Bishop Franklin becomes first Episcopal bishop to preach at Presbyterian Regional Meeting on Long Island

Bishop Franklin Presbytery Message

This article was also published by Episcopal News Service.

In a pioneering moment for ecumenical relations on Long Island, The Rt. Rev. R. William Franklin, Assisting Bishop of the Episcopal Diocese of Long Island, became the first bishop to preach at a gathering of The Presbytery of Long Island – the regional body representing local Presbyterian congregations – this past Saturday, June 15, 2024. 

Bishop Franklin’s message comes amid growing momentum in the Episcopalians and Presbyterians in Conversation (EPIC) initiative, which has brought the two denominations together in Long Island to explore opportunities for deeper collaboration and dialogue. 

In his remarks, Bishop Franklin emphasized the ecumenical movement’s goal of unity of all believers in Jesus Christ.

“It is about healing—healing the brokenness of our corporate bodies, recovering the fullness of our faith, so that the whole world might believe, so that the whole creation might be healed and restored.”

Bishop Franklin also acknowledged the “history of disparagement” between the two denominations and highlighted how the church has entered a season of reinvention and redefinition which calls for unity.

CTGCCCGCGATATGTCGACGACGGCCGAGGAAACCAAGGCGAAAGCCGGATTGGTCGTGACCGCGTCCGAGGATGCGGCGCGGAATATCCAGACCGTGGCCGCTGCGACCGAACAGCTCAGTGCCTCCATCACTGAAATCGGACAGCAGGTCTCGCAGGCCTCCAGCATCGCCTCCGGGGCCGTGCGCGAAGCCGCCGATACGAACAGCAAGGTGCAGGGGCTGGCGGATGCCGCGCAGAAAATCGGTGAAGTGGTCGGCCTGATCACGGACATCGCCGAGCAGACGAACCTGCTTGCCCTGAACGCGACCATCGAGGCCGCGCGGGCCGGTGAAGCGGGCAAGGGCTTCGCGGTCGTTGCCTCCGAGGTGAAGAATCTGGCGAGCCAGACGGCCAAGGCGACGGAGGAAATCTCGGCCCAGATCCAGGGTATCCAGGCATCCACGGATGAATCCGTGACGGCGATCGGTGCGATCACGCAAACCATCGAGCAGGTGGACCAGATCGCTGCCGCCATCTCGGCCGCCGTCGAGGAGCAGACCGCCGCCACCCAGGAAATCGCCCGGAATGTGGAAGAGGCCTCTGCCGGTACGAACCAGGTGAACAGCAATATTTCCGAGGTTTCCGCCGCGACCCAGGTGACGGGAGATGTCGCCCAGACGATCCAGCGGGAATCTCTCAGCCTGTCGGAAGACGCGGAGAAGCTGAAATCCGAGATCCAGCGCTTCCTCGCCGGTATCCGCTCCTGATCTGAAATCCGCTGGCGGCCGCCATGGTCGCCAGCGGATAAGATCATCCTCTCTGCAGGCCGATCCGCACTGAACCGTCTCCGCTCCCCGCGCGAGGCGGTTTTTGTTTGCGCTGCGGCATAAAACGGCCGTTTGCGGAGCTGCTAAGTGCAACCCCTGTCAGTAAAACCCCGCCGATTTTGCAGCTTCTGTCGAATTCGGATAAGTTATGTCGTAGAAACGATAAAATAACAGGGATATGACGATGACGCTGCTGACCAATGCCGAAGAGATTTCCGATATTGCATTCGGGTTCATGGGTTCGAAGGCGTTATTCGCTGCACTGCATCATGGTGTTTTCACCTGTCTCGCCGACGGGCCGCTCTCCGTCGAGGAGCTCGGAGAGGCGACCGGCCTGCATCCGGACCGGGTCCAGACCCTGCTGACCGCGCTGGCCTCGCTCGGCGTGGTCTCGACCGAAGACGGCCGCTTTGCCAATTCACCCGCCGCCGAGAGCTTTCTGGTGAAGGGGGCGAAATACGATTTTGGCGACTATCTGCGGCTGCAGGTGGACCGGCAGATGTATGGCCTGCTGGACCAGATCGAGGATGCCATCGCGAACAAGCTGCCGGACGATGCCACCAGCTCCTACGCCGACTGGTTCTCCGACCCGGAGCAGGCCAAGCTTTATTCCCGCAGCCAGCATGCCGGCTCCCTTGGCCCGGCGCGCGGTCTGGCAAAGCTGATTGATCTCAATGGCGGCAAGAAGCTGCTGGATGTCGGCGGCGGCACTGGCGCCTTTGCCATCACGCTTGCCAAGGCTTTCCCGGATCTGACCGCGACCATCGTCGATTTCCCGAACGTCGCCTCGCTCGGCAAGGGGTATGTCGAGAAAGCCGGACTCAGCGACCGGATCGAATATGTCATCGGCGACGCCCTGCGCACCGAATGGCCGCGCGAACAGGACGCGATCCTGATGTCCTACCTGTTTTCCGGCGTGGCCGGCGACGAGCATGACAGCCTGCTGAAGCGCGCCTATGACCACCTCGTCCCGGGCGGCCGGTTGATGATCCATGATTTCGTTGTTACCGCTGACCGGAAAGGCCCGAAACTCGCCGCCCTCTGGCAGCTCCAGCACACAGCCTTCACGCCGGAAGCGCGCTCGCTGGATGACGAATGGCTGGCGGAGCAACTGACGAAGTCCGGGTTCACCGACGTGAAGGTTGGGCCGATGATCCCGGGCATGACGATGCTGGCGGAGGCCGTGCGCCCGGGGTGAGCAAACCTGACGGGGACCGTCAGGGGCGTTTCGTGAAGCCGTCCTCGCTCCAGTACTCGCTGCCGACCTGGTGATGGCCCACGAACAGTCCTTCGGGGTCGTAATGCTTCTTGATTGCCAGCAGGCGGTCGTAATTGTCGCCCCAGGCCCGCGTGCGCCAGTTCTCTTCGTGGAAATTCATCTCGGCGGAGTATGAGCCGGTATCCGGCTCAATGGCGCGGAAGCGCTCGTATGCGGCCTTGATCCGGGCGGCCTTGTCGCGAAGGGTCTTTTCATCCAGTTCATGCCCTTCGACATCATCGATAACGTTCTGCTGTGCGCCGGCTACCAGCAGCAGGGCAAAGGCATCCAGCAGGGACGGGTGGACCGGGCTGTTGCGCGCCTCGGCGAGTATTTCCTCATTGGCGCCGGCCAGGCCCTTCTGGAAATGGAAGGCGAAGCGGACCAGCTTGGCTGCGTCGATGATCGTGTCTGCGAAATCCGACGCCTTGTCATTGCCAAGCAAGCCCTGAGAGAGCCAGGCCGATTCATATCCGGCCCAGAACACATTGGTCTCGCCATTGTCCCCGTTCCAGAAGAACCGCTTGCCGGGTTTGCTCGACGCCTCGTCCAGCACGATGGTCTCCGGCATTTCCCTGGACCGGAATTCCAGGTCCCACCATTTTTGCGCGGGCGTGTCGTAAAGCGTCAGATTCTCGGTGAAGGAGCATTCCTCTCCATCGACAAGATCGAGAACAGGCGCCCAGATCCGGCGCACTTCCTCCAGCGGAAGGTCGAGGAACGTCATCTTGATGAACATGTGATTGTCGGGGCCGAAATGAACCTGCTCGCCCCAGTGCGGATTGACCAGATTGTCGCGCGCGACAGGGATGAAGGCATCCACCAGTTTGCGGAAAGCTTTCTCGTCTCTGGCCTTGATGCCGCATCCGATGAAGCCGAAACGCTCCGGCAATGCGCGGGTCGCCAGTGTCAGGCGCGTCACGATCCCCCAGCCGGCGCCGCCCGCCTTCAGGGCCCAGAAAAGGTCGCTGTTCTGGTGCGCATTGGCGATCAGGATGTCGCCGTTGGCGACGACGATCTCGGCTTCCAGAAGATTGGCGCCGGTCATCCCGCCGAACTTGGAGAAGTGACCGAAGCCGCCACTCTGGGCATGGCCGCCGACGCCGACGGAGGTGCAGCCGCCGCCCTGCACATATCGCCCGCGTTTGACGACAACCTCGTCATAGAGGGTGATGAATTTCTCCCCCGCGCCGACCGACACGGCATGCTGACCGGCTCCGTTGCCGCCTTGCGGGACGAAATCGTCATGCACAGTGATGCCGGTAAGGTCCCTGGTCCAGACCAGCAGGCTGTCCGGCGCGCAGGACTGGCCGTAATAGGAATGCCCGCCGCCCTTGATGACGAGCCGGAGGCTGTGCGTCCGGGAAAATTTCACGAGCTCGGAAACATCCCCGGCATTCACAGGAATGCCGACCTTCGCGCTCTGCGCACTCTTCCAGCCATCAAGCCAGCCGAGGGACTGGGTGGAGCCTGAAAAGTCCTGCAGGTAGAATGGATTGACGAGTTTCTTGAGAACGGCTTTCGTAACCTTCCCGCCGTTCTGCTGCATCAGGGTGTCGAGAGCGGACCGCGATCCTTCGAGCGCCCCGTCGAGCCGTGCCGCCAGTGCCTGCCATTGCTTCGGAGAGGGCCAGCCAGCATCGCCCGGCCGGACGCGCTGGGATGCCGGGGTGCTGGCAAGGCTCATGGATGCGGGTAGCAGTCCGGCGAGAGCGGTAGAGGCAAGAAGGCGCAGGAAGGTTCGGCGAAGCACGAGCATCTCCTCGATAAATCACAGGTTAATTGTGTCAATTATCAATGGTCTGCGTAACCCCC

Bishop Franklin and Presbyterian Representatives

Bishop R. William Franklin with The Rev. Kate Jones Calone (standing), Executive of the Board of Trustees of the Presbytery of Long Island, pictured with other leaders of the Presbytery.

This development is particularly pertinent ahead of the upcoming national gatherings of the Episcopal Church and the PCUSA, respectively General Convention and General Assembly. General Convention delegates will consider resolution A042, which acknowledges the Episcopal-Presbyterian Agreement on Local Sharing of Ministries, affirms the growing number of local ministries between the denominations, authorizes the continuation of bi-lateral dialogue, and encourages prayerful consideration by all Episcopalians of deepening relations with the Presbyterian Church (U.S.A.). 

This proposed resolution builds on the significant milestone of the 2008 agreement between the denominations which acknowledged each other’s churches, ministries, and sacraments as valid and authentic, allowed for Eucharistic hospitality, and encouraged continued dialogue towards full reconciliation and interchangeability of ministers. 

EPIC co-convener and Episcopal priest, the Rev. Matt Tees, has a personal connection to the legislation as a former Presbyterian and grandson of a Presbyterian minister. Fr. Tees says that, right now, the largest challenge EPIC is facing is informational. “All the leaders in our cohort have thus far been enthusiastic, engaging in dialogue with respect and a commitment to understanding each other more fully. There are challenges and concerns around key differences in our denominations, but this resolution simply allows us to continue the dialogue, learn more about the other’s traditions and doctrine, and explore what increased unity and partnership would look like.”